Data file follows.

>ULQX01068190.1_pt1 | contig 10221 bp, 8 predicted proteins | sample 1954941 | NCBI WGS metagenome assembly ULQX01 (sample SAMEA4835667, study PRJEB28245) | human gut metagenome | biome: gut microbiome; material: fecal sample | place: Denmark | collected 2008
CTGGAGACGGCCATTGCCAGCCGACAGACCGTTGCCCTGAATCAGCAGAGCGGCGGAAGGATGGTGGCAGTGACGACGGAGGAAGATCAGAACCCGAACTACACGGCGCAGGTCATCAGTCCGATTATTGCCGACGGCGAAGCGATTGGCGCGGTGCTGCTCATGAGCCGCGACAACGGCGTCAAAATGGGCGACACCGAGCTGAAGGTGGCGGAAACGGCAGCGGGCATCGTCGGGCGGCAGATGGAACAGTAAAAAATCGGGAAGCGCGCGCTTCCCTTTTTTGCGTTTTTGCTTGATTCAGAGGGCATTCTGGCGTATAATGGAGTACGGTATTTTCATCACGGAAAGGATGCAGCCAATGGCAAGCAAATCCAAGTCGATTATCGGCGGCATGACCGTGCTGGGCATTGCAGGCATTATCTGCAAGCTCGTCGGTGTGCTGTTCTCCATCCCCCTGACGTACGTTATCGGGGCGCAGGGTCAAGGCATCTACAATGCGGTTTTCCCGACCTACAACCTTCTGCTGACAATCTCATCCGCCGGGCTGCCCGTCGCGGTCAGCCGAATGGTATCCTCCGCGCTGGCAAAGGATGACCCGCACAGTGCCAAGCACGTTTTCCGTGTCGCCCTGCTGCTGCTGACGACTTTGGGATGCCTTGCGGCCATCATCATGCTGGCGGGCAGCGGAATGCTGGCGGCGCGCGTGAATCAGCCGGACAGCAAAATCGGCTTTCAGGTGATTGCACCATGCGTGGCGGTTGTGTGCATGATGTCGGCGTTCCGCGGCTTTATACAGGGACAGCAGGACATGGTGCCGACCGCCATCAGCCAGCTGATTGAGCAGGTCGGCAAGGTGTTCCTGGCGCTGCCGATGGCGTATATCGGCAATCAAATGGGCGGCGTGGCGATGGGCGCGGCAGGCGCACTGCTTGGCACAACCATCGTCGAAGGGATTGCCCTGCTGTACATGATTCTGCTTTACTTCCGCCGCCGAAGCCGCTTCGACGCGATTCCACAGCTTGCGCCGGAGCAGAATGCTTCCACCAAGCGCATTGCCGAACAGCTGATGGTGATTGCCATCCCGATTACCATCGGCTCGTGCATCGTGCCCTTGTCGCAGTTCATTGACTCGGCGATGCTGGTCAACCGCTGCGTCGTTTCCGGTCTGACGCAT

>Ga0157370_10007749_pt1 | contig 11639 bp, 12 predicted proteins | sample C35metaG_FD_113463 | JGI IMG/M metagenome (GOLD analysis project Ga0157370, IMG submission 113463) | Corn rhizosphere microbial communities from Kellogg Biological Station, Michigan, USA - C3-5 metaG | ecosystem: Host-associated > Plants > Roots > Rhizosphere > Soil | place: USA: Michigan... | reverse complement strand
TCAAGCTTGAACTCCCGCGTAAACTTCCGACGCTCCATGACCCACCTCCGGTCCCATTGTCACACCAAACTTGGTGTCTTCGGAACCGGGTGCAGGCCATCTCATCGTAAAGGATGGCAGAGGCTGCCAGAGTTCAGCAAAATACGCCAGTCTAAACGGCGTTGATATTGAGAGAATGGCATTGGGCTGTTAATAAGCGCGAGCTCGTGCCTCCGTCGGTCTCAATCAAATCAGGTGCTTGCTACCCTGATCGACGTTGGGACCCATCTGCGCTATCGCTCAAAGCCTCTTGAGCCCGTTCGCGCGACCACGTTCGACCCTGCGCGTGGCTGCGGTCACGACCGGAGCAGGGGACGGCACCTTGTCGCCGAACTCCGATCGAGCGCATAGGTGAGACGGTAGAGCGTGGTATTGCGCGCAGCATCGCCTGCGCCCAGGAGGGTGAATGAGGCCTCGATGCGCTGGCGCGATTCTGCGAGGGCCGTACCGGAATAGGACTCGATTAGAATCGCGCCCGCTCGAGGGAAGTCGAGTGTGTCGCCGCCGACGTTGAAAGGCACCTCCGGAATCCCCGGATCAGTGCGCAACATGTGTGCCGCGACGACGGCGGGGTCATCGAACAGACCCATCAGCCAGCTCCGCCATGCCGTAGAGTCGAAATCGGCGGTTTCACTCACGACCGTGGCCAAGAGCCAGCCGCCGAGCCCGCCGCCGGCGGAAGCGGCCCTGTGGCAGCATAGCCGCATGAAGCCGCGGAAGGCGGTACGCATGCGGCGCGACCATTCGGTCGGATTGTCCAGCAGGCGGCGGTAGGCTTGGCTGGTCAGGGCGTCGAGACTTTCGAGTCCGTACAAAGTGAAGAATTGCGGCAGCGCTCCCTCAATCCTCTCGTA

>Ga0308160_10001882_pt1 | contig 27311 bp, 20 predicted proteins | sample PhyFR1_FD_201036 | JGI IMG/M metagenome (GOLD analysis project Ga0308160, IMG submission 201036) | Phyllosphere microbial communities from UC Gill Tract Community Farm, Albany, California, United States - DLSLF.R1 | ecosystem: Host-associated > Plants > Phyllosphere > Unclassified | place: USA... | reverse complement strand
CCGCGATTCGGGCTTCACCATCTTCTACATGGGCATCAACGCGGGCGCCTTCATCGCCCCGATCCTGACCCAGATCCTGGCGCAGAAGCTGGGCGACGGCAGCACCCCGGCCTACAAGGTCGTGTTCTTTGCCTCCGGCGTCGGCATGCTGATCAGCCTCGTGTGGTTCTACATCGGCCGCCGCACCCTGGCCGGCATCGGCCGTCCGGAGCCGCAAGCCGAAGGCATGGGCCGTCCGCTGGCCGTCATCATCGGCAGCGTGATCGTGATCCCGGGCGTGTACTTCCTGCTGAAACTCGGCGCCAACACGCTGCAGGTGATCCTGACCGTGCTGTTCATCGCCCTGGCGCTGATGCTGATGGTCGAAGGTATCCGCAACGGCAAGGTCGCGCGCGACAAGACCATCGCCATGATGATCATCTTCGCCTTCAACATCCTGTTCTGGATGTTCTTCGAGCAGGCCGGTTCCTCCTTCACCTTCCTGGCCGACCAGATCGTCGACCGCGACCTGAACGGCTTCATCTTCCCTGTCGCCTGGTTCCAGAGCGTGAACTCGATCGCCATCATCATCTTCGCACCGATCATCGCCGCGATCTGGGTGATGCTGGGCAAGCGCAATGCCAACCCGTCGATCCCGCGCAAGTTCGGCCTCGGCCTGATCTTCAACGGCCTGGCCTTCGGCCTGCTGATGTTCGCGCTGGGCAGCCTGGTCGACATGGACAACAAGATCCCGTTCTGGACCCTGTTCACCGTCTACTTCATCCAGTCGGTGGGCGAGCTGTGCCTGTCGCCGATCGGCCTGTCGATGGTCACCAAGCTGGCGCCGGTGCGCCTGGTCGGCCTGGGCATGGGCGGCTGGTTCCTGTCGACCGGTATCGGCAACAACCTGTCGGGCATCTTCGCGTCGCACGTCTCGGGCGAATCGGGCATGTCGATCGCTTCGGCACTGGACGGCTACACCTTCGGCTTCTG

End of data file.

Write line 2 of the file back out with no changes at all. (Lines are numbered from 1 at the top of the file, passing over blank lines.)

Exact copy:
CTGGAGACGGCCATTGCCAGCCGACAGACCGTTGCCCTGAATCAGCAGAGCGGCGGAAGGATGGTGGCAGTGACGACGGAGGAAGATCAGAACCCGAACTACACGGCGCAGGTCATCAGTCCGATTATTGCCGACGGCGAAGCGATTGGCGCGGTGCTGCTCATGAGCCGCGACAACGGCGTCAAAATGGGCGACACCGAGCTGAAGGTGGCGGAAACGGCAGCGGGCATCGTCGGGCGGCAGATGGAACAGTAAAAAATCGGGAAGCGCGCGCTTCCCTTTTTTGCGTTTTTGCTTGATTCAGAGGGCATTCTGGCGTATAATGGAGTACGGTATTTTCATCACGGAAAGGATGCAGCCAATGGCAAGCAAATCCAAGTCGATTATCGGCGGCATGACCGTGCTGGGCATTGCAGGCATTATCTGCAAGCTCGTCGGTGTGCTGTTCTCCATCCCCCTGACGTACGTTATCGGGGCGCAGGGTCAAGGCATCTACAATGCGGTTTTCCCGACCTACAACCTTCTGCTGACAATCTCATCCGCCGGGCTGCCCGTCGCGGTCAGCCGAATGGTATCCTCCGCGCTGGCAAAGGATGACCCGCACAGTGCCAAGCACGTTTTCCGTGTCGCCCTGCTGCTGCTGACGACTTTGGGATGCCTTGCGGCCATCATCATGCTGGCGGGCAGCGGAATGCTGGCGGCGCGCGTGAATCAGCCGGACAGCAAAATCGGCTTTCAGGTGATTGCACCATGCGTGGCGGTTGTGTGCATGATGTCGGCGTTCCGCGGCTTTATACAGGGACAGCAGGACATGGTGCCGACCGCCATCAGCCAGCTGATTGAGCAGGTCGGCAAGGTGTTCCTGGCGCTGCCGATGGCGTATATCGGCAATCAAATGGGCGGCGTGGCGATGGGCGCGGCAGGCGCACTGCTTGGCACAACCATCGTCGAAGGGATTGCCCTGCTGTACATGATTCTGCTTTACTTCCGCCGCCGAAGCCGCTTCGACGCGATTCCACAGCTTGCGCCGGAGCAGAATGCTTCCACCAAGCGCATTGCCGAACAGCTGATGGTGATTGCCATCCCGATTACCATCGGCTCGTGCATCGTGCCCTTGTCGCAGTTCATTGACTCGGCGATGCTGGTCAACCGCTGCGTCGTTTCCGGTCTGACGCAT